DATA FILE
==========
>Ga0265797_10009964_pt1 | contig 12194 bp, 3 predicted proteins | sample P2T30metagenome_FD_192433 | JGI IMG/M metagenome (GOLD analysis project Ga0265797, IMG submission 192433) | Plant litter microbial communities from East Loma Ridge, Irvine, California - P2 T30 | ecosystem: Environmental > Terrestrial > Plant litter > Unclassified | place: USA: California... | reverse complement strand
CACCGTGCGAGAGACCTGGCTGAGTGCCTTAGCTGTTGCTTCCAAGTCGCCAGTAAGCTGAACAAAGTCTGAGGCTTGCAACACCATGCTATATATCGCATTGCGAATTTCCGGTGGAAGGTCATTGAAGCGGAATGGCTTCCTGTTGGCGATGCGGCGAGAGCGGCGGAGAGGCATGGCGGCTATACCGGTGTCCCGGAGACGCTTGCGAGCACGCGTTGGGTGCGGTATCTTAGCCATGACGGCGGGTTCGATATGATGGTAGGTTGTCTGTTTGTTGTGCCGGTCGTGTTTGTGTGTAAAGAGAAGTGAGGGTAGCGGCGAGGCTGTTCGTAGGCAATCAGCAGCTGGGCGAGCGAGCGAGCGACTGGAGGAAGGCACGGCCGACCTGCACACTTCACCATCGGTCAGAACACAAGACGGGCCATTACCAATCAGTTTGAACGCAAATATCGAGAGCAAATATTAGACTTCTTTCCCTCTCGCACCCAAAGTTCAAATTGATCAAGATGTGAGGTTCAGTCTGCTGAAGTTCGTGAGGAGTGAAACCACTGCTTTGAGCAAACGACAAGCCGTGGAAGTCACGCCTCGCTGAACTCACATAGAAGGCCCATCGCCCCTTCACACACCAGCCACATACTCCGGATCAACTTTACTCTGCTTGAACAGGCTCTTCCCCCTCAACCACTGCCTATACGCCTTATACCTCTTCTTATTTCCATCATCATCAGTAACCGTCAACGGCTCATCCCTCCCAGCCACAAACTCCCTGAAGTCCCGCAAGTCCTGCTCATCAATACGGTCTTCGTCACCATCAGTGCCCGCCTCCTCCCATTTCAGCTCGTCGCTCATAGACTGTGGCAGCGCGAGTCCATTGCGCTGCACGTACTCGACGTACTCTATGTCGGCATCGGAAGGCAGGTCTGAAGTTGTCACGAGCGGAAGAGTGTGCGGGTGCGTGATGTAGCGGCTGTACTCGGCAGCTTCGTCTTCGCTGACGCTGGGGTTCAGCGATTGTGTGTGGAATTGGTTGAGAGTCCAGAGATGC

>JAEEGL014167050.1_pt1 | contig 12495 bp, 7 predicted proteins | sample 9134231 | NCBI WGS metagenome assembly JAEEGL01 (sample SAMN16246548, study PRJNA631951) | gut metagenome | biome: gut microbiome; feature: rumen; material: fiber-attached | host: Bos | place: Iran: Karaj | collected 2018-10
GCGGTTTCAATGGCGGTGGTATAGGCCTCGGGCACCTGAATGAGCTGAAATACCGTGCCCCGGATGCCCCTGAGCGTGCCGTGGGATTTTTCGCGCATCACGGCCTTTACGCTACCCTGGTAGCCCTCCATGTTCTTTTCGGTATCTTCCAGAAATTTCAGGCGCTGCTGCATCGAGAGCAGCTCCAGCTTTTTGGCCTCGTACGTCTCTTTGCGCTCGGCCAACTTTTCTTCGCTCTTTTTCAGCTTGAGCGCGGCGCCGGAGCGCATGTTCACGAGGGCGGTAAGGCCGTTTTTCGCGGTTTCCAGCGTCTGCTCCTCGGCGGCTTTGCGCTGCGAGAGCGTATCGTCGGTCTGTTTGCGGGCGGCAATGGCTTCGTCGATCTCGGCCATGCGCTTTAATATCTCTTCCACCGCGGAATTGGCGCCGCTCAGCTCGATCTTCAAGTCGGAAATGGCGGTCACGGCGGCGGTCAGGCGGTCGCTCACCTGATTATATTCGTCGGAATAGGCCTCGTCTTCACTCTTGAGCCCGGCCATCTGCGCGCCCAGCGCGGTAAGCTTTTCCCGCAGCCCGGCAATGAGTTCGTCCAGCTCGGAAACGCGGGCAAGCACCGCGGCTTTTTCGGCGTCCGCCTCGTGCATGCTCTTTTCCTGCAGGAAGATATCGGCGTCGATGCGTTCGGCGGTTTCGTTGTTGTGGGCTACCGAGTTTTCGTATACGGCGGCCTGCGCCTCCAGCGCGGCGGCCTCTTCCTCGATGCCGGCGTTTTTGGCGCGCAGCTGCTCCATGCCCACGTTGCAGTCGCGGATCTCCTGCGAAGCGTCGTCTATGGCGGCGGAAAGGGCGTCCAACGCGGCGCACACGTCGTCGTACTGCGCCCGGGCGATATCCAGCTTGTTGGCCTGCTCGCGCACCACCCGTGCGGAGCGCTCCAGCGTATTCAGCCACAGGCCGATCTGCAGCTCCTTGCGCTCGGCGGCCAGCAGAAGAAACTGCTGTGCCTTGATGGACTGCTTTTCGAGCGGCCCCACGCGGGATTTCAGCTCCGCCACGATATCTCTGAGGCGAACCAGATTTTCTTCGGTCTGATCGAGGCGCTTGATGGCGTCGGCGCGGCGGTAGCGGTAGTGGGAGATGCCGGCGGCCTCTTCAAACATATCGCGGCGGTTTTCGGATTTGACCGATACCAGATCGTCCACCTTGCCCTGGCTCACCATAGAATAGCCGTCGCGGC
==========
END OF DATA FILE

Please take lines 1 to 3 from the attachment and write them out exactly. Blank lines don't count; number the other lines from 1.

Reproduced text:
>Ga0265797_10009964_pt1 | contig 12194 bp, 3 predicted proteins | sample P2T30metagenome_FD_192433 | JGI IMG/M metagenome (GOLD analysis project Ga0265797, IMG submission 192433) | Plant litter microbial communities from East Loma Ridge, Irvine, California - P2 T30 | ecosystem: Environmental > Terrestrial > Plant litter > Unclassified | place: USA: California... | reverse complement strand
CACCGTGCGAGAGACCTGGCTGAGTGCCTTAGCTGTTGCTTCCAAGTCGCCAGTAAGCTGAACAAAGTCTGAGGCTTGCAACACCATGCTATATATCGCATTGCGAATTTCCGGTGGAAGGTCATTGAAGCGGAATGGCTTCCTGTTGGCGATGCGGCGAGAGCGGCGGAGAGGCATGGCGGCTATACCGGTGTCCCGGAGACGCTTGCGAGCACGCGTTGGGTGCGGTATCTTAGCCATGACGGCGGGTTCGATATGATGGTAGGTTGTCTGTTTGTTGTGCCGGTCGTGTTTGTGTGTAAAGAGAAGTGAGGGTAGCGGCGAGGCTGTTCGTAGGCAATCAGCAGCTGGGCGAGCGAGCGAGCGACTGGAGGAAGGCACGGCCGACCTGCACACTTCACCATCGGTCAGAACACAAGACGGGCCATTACCAATCAGTTTGAACGCAAATATCGAGAGCAAATATTAGACTTCTTTCCCTCTCGCACCCAAAGTTCAAATTGATCAAGATGTGAGGTTCAGTCTGCTGAAGTTCGTGAGGAGTGAAACCACTGCTTTGAGCAAACGACAAGCCGTGGAAGTCACGCCTCGCTGAACTCACATAGAAGGCCCATCGCCCCTTCACACACCAGCCACATACTCCGGATCAACTTTACTCTGCTTGAACAGGCTCTTCCCCCTCAACCACTGCCTATACGCCTTATACCTCTTCTTATTTCCATCATCATCAGTAACCGTCAACGGCTCATCCCTCCCAGCCACAAACTCCCTGAAGTCCCGCAAGTCCTGCTCATCAATACGGTCTTCGTCACCATCAGTGCCCGCCTCCTCCCATTTCAGCTCGTCGCTCATAGACTGTGGCAGCGCGAGTCCATTGCGCTGCACGTACTCGACGTACTCTATGTCGGCATCGGAAGGCAGGTCTGAAGTTGTCACGAGCGGAAGAGTGTGCGGGTGCGTGATGTAGCGGCTGTACTCGGCAGCTTCGTCTTCGCTGACGCTGGGGTTCAGCGATTGTGTGTGGAATTGGTTGAGAGTCCAGAGATGC

>JAEEGL014167050.1_pt1 | contig 12495 bp, 7 predicted proteins | sample 9134231 | NCBI WGS metagenome assembly JAEEGL01 (sample SAMN16246548, study PRJNA631951) | gut metagenome | biome: gut microbiome; feature: rumen; material: fiber-attached | host: Bos | place: Iran: Karaj | collected 2018-10